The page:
In the initial disease stage there are qualitative and quantitative disturbances of peptide citrulination as well as other protein modifications, followed by antigen presenting cell (APC) (macrophages and dendritic cells) and fibroblast like synoviocytes (FLS) activation. Some microbes foster this processes by APC and FLS direct and indirect activation. In the second phase, APC produces a particular humoral B cell reaction resulting in the production of specific antibodies and autoreactivity of T cells. Inherited and acquired defects in B and T cell responses resulting from repeated activation of innate immunity as well as the loss of tolerance, resulting in chronic autoimmune inflammation, mainly from synovial membranes, and cellular pannus development. Pathological stimulations of the osteoclasts and release of the effector molecules of the immune system and proteolytic enzymes harm the composition and structure of the cartilage, bone, and tendons. Persistent inflammation through its complicated mechanisms outcomes in many systemic and extra-articular RA manifestations of nearly all organ systems, resulting in serious complications and comorbidities including rheumatoid lung, vasculitis, carditis, anemia, cahexia, myocardial and cerebrovascular vascular disease, accelerated atherosclerosis, lymphoma, depression and osteoporosis. Lastly, cumulative complications and comorbidities lead in disability, social dysfunction and premature death (Branimir and Miroslav, 2014).


Clinical manifestations of rheumatoid arthritis

The clinical manifestations of RA differ, but the most common finding is an insidious beginning of pain with symmetrical swelling of tiny joints. In approximately 25% of patients with RA, the onset is acute or subacute, but its manifestations also include palindromic onset, monoarticular presentation, extra-articular synovitis, polymyalgic-like onset, and general signs (exhaustion, malaise, fever and weight loss). The clinical features of synovitis are particularly apparent in the morning. Morning stiffness in and around the joints, is lasting at least 1 h before maximal improvement is a typical sign of RA. Hand involvement is the typical early manifestation of RA (Grassi et al., 1998).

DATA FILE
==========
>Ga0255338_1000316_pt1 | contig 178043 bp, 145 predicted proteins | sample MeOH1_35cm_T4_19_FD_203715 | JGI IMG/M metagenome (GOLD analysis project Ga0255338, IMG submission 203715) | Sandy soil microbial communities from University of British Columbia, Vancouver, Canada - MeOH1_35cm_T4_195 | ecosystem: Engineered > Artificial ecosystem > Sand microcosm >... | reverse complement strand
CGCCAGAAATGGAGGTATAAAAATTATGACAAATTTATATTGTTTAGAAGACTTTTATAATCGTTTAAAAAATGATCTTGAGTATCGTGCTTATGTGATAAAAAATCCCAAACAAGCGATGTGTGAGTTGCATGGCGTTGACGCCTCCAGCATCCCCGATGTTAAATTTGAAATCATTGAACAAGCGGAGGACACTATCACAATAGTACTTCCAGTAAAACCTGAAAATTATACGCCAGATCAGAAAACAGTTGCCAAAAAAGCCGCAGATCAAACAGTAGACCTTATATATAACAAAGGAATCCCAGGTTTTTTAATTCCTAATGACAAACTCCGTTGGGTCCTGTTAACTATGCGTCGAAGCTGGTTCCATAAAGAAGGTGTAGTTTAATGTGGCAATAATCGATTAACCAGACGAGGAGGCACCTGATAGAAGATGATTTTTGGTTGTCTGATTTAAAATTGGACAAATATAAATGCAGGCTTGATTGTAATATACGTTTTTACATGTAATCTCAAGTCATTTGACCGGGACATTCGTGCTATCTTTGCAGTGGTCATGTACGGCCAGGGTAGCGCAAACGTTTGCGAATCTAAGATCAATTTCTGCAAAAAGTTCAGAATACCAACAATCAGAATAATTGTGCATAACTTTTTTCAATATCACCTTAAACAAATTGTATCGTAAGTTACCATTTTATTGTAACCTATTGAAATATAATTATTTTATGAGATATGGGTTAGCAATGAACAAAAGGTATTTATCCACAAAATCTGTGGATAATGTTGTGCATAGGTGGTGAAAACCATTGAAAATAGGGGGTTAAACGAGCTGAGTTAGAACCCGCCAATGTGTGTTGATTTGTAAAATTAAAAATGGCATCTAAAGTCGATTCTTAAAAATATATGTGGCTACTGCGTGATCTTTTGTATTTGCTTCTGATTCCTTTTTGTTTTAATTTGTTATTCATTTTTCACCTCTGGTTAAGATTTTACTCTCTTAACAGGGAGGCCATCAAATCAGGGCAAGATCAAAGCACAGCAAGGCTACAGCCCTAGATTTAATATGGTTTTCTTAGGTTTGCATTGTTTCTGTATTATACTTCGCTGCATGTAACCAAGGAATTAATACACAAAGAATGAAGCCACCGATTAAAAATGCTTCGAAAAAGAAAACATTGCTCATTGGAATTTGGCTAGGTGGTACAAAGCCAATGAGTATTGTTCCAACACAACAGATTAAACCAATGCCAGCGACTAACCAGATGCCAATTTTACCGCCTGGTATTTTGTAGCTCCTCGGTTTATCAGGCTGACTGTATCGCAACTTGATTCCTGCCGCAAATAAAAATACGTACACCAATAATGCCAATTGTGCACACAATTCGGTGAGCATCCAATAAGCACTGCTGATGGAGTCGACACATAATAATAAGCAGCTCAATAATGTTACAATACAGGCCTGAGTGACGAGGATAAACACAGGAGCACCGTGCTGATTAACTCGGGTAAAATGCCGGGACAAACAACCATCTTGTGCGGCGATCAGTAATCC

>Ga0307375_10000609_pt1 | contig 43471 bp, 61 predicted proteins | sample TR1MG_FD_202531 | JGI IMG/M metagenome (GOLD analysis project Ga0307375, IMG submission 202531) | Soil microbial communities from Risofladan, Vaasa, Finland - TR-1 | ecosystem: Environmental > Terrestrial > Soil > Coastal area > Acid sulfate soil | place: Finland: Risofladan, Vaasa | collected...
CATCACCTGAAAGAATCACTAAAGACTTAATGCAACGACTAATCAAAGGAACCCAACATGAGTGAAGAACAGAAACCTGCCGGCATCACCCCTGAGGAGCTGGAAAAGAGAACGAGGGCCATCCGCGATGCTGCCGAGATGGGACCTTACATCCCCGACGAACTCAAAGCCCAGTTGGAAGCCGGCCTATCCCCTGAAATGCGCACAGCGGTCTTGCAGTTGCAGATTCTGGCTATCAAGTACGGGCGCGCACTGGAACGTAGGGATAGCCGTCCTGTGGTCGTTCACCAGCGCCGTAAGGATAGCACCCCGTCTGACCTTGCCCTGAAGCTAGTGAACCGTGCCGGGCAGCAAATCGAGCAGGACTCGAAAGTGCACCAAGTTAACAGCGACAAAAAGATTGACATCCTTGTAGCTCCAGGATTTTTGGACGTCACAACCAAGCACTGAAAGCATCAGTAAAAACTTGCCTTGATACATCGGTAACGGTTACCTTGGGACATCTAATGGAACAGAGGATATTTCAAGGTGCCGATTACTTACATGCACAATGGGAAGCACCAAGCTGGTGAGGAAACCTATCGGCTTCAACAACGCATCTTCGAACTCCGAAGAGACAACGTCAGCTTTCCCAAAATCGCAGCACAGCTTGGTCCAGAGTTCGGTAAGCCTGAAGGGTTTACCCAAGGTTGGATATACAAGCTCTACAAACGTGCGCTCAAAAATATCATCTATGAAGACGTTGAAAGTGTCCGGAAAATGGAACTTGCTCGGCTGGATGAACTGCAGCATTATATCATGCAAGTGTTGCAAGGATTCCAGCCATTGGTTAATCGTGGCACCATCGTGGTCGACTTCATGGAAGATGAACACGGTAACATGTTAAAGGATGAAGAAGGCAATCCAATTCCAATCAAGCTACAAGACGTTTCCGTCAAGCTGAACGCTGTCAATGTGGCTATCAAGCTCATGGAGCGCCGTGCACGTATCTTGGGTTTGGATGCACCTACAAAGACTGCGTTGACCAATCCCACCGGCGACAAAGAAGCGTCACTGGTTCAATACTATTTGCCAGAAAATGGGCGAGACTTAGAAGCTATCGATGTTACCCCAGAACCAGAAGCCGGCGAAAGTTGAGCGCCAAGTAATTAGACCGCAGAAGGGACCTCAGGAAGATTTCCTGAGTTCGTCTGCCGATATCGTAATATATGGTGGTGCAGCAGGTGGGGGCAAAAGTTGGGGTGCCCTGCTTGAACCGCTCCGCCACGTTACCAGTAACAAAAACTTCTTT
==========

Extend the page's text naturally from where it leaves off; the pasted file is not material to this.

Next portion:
Diagnosis of rheumatoid arthritis

Early diagnosis and treatment may affect disease outcomes even to a remission state. Rheumatoid factor (RF) is the popular RA autoantibody for several years. It can be detected in many other rheumatological and non-rheumatological illnesses and also in the healthy individuals. Currently, anti-cyclic citrullinated peptide (Anti-CCP) is the most specific autoantibody in RA with a specificity of more than 95%. Elevated titer of Anti-CCP or RF and positivity of Anti-CCP and RF are RA serological hallmarks. It’s well documented that the serum levels of Anti-CCP and RF can be detected up to 10 years before clinical disease onset (Smolen et al., 2018). The concurrent existence of Anti-CCP and RF in the serum of the individual was also extremely specific to the development of future RA (Whiting et al., 2010). Negative Anti-CCP or RF can be detected in 20%-30% of cases with RA and negative Anti-CCP and RF can be detected in the initial presentation up to 50% and in the course of RA up to 20% (Nishimura et al., 2007). Conventional radiography is the most commonly used imaging method for assessing damage of joint structure in RA. In relation to its diagnostic usefulness, conventional radiography plays a significant role in tracking disease progression, provided that it is done at periodic intervals (Guidelines, 2002). Magnetic resonance imaging (MRI) is the most sensitive technique for detection of changes in the early phases of RA. It helps the evaluation of soft tissue, bone and cartilage structural changes in addition to erosions than conventional radiography (Forslind et al., 2003; Duer-Jensen et al., 2008). The existence of anti-CCP antibodies and MRI erosions in patients with highly clinical suspicion of RA but high RF serology and radiography are extremely specific for RA diagnosis (Narváez et al., 2008).